Juvenile crime in Alabama has dropped by 27 percent in the past five years, but the number of kids in the the state's juvenile justice system hasn't declined, according to a report drafted earlier this month by a legislative task force.
State lawmakers in 2018 could debate a juvenile justice reform bill — similar to the state's 2015 prison reform plan — to fix the problem, one lawmaker says.
"Juvenile justice is a lot more complex than adult justice," said Sen. Cam Ward, R-Alabaster, a co-chairman of the Legislature's Juvenile Justice Task Force.
Lawmakers assembled the task force earlier this year to look into potential problems in the way the state handles minors who are accused of crimes. The state has seen overcrowding in many of its adult jails and prisons, and teen offenders can be tried as adults and sent to those prisons. The state doesn't keep track of recidivism among minors who complete their sentences, according to one researcher who worked with the task force, so the state doesn't have a clear idea of whether its correctional system for minors is preventing future crime.
After inviting the Pew Charitable Trusts to collect information from court and law enforcement officials across the state, the task force found that many of the children in the custody of the Department of Youth Services — the detention authority for kids in trouble with the law — have either committed misdemeanors or more minor infractions, such as chronic school truancy, that get them labeled "in need of supervision." Ward said that unlike kids who've committed felonies, children convicted of lesser offenses often develop even more behavioral problems as a result of being in custody.
For children on probation, the length of the average time on probation has more than doubled since 2009, even as the number of overall juvenile offenses has gone down, the task force found. Ward said technical violations of probation may be leading to longer probation times, though it's hard to identify statewide trends.
"We don't have a uniform policy on things like truancy," Ward said. "It's different in every county.”
The task force report recommends that Alabama come up with statewide guidelines for determining which juvenile offenders are taken out of their homes — with an eye toward keeping only more serious offenders in the department’s custody.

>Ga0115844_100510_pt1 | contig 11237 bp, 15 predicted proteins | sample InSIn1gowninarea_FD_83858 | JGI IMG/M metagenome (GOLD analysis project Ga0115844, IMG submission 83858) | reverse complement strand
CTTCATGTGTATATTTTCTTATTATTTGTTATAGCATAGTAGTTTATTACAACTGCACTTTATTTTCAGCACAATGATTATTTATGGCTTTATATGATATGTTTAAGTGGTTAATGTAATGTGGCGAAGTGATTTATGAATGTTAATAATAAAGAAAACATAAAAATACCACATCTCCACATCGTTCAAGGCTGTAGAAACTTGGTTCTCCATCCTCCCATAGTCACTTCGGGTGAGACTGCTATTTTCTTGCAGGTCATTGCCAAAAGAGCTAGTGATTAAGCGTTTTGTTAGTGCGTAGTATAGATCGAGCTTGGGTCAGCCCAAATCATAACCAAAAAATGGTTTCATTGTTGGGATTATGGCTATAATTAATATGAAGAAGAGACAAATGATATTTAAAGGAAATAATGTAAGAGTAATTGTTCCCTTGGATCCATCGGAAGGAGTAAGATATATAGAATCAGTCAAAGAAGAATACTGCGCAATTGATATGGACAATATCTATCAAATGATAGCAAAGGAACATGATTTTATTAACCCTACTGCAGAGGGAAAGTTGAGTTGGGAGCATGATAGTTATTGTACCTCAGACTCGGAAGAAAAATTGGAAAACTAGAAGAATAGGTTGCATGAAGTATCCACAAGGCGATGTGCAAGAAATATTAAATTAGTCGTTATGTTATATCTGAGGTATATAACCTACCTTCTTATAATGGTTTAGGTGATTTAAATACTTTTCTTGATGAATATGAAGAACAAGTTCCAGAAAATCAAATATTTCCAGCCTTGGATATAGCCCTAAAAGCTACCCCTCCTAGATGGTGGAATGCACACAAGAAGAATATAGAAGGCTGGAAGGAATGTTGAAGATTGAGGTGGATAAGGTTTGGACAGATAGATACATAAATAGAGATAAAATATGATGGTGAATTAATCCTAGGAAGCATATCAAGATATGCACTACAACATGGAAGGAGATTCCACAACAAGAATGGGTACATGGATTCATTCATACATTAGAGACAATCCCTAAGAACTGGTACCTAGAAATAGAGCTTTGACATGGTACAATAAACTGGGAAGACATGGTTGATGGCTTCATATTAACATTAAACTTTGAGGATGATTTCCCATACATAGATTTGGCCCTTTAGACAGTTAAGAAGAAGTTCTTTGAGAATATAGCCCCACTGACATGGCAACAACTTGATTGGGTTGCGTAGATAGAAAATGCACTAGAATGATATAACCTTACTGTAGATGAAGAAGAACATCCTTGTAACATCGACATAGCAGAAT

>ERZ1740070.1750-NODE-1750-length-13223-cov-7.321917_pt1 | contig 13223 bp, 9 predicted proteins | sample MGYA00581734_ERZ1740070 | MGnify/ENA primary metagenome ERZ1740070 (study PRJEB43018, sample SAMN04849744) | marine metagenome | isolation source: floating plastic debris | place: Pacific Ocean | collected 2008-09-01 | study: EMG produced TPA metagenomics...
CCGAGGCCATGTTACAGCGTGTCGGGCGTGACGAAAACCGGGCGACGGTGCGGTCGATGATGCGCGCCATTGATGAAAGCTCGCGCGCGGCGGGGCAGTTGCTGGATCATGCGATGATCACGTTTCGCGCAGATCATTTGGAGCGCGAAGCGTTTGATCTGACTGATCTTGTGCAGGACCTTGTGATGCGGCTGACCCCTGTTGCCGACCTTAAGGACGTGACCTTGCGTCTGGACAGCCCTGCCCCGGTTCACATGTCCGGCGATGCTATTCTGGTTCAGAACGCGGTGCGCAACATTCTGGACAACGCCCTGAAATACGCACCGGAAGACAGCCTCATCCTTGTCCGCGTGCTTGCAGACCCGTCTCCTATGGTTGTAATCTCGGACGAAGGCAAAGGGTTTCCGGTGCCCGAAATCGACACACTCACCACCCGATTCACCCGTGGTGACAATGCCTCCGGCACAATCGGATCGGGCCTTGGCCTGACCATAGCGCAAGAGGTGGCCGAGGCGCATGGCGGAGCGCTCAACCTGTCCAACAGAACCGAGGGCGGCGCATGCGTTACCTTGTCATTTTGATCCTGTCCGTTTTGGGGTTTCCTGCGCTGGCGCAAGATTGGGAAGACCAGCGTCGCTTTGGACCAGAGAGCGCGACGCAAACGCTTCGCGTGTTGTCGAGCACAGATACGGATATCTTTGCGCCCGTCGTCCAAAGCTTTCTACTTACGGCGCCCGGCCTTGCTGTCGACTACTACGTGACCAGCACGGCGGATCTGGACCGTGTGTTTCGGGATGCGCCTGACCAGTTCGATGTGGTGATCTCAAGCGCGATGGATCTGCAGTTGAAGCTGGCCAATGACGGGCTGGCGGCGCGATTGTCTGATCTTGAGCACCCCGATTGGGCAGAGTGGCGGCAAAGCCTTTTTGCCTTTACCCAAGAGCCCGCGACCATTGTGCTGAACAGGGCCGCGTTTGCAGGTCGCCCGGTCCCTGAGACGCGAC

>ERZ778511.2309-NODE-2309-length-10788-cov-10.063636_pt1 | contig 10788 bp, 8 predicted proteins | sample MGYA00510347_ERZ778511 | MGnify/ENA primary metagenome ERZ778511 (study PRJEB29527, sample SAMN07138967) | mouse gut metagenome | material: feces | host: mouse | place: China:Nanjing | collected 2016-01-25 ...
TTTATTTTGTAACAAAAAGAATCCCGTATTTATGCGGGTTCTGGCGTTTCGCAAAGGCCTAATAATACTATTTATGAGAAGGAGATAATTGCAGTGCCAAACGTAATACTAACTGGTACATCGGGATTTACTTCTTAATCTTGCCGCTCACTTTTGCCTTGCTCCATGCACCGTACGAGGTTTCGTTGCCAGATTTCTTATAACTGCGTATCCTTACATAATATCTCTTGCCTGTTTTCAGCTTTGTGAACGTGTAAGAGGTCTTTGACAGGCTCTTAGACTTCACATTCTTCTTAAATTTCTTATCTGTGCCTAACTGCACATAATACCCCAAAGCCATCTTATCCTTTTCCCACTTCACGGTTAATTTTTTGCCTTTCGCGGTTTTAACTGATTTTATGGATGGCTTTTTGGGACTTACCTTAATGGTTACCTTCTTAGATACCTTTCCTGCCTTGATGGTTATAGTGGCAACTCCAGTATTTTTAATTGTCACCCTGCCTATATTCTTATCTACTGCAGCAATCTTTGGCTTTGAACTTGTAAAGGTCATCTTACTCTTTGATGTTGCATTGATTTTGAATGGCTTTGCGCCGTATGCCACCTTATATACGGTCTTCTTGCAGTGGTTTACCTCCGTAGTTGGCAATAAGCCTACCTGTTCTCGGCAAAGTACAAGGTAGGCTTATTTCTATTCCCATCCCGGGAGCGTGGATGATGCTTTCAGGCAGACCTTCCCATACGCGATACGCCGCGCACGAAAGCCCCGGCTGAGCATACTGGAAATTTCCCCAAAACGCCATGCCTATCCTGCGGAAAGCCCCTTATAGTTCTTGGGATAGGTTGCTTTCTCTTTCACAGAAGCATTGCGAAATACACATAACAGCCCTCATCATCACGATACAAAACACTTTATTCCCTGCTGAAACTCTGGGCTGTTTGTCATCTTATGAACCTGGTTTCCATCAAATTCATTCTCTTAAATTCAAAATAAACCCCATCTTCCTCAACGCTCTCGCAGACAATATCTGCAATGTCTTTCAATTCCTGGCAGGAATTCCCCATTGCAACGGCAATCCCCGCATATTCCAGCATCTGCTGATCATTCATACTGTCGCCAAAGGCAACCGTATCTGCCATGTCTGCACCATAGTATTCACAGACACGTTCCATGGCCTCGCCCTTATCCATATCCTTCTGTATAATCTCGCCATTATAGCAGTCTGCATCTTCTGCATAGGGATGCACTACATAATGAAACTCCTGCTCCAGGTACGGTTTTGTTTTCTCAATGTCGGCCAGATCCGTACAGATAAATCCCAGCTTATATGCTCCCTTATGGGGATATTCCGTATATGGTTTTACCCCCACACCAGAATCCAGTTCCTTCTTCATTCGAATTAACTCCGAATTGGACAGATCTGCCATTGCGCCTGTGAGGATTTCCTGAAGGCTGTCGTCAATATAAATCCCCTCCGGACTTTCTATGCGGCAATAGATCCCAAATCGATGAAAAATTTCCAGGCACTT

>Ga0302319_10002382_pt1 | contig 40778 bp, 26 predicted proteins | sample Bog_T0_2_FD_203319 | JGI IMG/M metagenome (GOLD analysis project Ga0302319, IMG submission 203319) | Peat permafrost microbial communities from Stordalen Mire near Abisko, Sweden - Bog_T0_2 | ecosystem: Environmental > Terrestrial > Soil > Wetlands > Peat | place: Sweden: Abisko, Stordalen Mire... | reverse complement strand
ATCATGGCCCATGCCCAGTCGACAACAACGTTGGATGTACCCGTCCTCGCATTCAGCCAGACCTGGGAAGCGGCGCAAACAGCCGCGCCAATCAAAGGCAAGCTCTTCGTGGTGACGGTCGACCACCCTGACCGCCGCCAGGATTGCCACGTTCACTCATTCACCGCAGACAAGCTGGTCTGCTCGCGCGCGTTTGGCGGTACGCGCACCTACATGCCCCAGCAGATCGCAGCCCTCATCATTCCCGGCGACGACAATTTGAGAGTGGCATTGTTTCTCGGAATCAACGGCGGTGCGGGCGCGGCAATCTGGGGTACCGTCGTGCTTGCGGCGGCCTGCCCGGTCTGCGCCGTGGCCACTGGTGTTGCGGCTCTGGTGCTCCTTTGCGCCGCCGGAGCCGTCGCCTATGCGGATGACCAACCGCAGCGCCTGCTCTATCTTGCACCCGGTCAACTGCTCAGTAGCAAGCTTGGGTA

The task force also recommended eliminating court fees for kids in the juvenile justice system. The state currently shores up its cash-strapped court system with fees attached to traffic tickets and criminal charges. Restitution — the fees imposed on juvenile offenders to pay back the victims of their crimes — would remain untouched under the task force proposal.
Ward said he plans to incorporate the task force recommendations into a bill for lawmakers to consider in the 2018 session. The cost of Ward's proposed changes, the senator said, would amount to about $4 million per year.
Barry Matson, executive director of the state’s District Attorneys association, said the group is skeptical of some of the proposals. He said removing a judge’s discretion to impose detention could prevent them from doing what’s best for kids who need a deterrent.
“You can love somebody to death. That’s called enabling,” he said. “Sometimes the last non-enabler in the community is the justice system.”
One group that watched the task force's deliberations, the Alabama Appleseed Center for Law and Justice, said the recommendations may not go far enough. The group has encouraged lawmakers to look closely at the "school-to-prison pipeline" in which some juvenile offenders get their first introduction to the juvenile justice system. The group has said that as much as 30 percent of the criminal complaints against juveniles have come out of the school system. Appleseed has urged schools to limit or eliminate the involvement of school-based police officers in school disciplinary matters.
The group did support some of the task force's suggestions, including the ban on charging court fees and a proposal to create statewide guidelines to clearly delineate when a child should be charged as an adult.
"We don't think the state should transfer any children to the adult system," said Appleseed spokesman Frank Knaack. "At the very least, there should be a consistent judicial review."
Lawmakers meet to begin the 2018 session on Jan. 9.